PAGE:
first_img When Rachel Lefebvre agreed in September to speak with me for a story about her quest to find a clinical trial to treat her stage 4 colon cancer, she had one stipulation: There could be no mention of her prognosis, lest her sons, Pierro, 12, and Sebastien, 10, discover how precarious her situation was. Her cancer had “come back with a vengeance,” she said. She was losing energy and her liver was starting to function poorly as a result of her tumors and treatments.When STAT published her story in early October, Lefebvre had two final options. Plan A was in Denver, where researchers were about to test a combination of immunotherapy drugs — the new and promising class of cancer therapies that turn the body’s immune system against tumors. If she could not clear the waiting list for the Denver trial, she hoped to secure the drugs on her own and follow Denver’s protocol at home.advertisement Tags cancerend of liferesearch She’d done everything by the book. She had begun exploring trials soon after being diagnosed in 2013. She’d switched oncologists to find one who was willing to consider experimental treatments. She was still healthy enough to qualify for a spot in a trial, and she’d found a promising option.Yet she knew she still faced long odds.After her story was published along with a video of her and her family, Lefebvre wrote in an email: “I know my kids don’t get how hard things have been for me and how hard I have been ‘fighting’ with all I have. I want them to know in the end that I have fought tooth and nail for them, that my fight has been a testament of my love for them. … They will have this video to remind them and that means a lot to me.” Searching for the right clinical trialVolume 90%Press shift question mark to access a list of keyboard shortcutsKeyboard ShortcutsEnabledDisabledPlay/PauseSPACEIncrease Volume↑Decrease Volume↓Seek Forward→Seek Backward←Captions On/OffcFullscreen/Exit FullscreenfMute/UnmutemSeek %0-9 facebook twitter Email Linkhttps://www.statnews.com/2016/12/28/immunotherapy-fight-cancer/?jwsource=clCopied EmbedCopiedLive00:0004:2104:21  Rachel Lefebvre had stage 4 colon cancer and was searching for an immunotherapy treatment that would combat her tumors. Matthew Orr/STAT Her wider legacy would be for strangers — those with cancer who, upon reading her story, might better understand what they face if they exhaust conventional medical options. One cancer researcher thanked her personally: “It is a gift you have given many others to know that this problem is pervasive,” he wrote.Lefebvre’s story also circulated among leaders of the research and funding community. Work was underway to improve ClinicalTrials.gov, and according to one person involved in that effort, Lefebvre’s story helped accelerate it.Should ClinicalTrials.gov be made more helpful to patients, it will, alas, serve a generation of people who will never know the woman who helped spur at least some of that change.In the weeks following the publication of Lefebvre’s story, both her body and the cancer trial system conspired against her. Researchers unexpectedly shut down the trial she had hoped to join in Denver, her doctors grew uncomfortable with helping her try an untested drug combination at home, and no other good experimental options emerged.In her final blog post last month, she wrote that she was seeking palliative care. She died early this month. She was 43. She leaves behind her husband, Fred, their sons, and a legion of cancer survivors who may face better odds as a result of the battle she waged. HealthA fight against cancer became a testament of love Rachel Lefebvre with her husband, Fred, and their sons outside their Florida home in September 2016. Matthew Orr/STAT By Bob Tedeschi Dec. 28, 2016 Reprints Unlike many other patients, Lefebvre had a Ph.D. and an ability to navigate the Byzantine world of medical journals. She also had an oncologist with deep expertise in experimental treatments. But even then, Lefebvre struggled to find good options among the roughly 52,000 trials listed on the government’s website ClinicalTrials.gov, because the system is often designed with research, not patients, in mind.Further complicating matters, many immunotherapy researchers want only those patients who’ve not yet tried the new drugs, leaving people like Lefebvre to face the decision of a lifetime — namely, which single potentially life-saving therapy to bet on.advertisementlast_img read more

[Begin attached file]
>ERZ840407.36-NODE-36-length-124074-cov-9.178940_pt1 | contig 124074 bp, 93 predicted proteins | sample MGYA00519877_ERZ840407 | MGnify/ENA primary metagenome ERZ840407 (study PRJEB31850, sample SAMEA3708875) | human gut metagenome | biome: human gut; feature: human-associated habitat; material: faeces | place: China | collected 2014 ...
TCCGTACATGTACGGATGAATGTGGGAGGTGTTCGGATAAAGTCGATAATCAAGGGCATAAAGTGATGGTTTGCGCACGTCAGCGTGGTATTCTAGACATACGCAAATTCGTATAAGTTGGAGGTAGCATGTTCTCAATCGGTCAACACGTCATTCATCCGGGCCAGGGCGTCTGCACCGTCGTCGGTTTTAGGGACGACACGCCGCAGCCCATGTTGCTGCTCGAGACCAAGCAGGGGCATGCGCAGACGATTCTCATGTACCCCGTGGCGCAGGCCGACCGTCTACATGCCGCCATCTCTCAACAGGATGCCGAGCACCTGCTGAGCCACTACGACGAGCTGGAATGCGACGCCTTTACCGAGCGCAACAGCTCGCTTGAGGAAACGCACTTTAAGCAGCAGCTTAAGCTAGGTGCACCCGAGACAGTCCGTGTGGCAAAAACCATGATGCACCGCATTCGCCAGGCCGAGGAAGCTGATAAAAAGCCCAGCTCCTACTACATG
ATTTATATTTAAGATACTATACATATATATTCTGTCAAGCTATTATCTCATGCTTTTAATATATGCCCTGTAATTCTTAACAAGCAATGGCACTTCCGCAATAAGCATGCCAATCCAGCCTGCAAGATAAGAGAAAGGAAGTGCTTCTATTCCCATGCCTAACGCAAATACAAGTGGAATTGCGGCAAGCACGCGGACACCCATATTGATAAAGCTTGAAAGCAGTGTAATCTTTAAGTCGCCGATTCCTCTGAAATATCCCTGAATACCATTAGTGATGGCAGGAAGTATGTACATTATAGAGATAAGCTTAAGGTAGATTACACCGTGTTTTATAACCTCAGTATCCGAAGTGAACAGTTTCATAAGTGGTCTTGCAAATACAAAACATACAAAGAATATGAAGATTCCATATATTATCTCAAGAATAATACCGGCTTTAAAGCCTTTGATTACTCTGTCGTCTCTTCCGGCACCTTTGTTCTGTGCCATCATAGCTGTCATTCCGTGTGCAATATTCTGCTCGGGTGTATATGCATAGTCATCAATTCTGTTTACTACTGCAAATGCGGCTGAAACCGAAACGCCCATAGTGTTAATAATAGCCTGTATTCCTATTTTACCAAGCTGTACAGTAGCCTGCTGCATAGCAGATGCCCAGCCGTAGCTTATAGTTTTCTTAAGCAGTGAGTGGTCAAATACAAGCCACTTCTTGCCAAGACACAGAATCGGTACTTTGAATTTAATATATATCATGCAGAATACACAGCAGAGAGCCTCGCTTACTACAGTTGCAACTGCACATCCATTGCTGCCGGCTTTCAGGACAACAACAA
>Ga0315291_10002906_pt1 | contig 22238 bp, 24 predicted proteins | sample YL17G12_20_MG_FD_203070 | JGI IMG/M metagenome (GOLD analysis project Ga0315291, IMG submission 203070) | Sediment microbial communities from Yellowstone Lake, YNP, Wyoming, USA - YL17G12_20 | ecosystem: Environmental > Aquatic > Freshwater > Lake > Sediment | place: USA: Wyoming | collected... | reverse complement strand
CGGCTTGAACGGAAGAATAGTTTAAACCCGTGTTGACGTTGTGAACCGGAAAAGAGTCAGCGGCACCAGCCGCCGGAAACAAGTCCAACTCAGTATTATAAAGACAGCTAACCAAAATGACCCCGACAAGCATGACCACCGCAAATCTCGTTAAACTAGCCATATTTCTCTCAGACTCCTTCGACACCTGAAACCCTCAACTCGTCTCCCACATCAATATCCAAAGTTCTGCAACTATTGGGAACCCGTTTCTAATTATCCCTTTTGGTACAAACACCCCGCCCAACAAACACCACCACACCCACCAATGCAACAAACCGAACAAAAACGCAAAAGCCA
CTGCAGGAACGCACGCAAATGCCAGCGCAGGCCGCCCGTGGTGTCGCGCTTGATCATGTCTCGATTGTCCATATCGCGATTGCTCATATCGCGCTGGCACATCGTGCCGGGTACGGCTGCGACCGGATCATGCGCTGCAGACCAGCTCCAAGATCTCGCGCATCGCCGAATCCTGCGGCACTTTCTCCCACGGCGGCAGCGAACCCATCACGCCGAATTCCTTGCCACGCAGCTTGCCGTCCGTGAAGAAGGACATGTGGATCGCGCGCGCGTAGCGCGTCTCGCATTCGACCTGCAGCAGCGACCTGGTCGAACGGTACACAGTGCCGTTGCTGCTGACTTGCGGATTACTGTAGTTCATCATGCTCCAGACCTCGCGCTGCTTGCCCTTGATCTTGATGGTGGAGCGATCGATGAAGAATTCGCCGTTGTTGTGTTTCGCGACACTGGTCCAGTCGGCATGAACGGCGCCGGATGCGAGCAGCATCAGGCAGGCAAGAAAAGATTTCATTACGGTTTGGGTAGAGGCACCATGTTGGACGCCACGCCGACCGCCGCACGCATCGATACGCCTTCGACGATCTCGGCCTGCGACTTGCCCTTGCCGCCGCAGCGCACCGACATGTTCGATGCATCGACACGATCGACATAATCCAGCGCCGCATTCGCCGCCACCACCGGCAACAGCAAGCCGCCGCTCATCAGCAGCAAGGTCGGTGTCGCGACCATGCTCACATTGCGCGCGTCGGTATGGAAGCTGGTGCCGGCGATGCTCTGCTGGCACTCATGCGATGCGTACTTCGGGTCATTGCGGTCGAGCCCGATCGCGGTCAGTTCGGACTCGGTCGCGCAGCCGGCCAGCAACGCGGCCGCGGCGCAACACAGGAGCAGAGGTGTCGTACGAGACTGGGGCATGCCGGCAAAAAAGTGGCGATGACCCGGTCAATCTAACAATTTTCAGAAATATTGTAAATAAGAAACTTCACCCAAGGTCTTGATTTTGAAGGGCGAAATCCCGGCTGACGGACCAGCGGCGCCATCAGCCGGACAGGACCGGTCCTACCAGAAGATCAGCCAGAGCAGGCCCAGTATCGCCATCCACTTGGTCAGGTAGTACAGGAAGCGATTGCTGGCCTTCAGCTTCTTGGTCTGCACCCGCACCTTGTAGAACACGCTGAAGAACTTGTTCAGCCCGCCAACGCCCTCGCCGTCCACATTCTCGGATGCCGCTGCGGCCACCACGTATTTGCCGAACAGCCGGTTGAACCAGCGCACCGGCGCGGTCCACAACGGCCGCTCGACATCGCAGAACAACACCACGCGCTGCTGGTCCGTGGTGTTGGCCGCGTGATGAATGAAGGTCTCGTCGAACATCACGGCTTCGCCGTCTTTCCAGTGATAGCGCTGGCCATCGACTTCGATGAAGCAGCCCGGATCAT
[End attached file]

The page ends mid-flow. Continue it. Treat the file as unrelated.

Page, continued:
Supermac’s announces it is to close all outlets later this week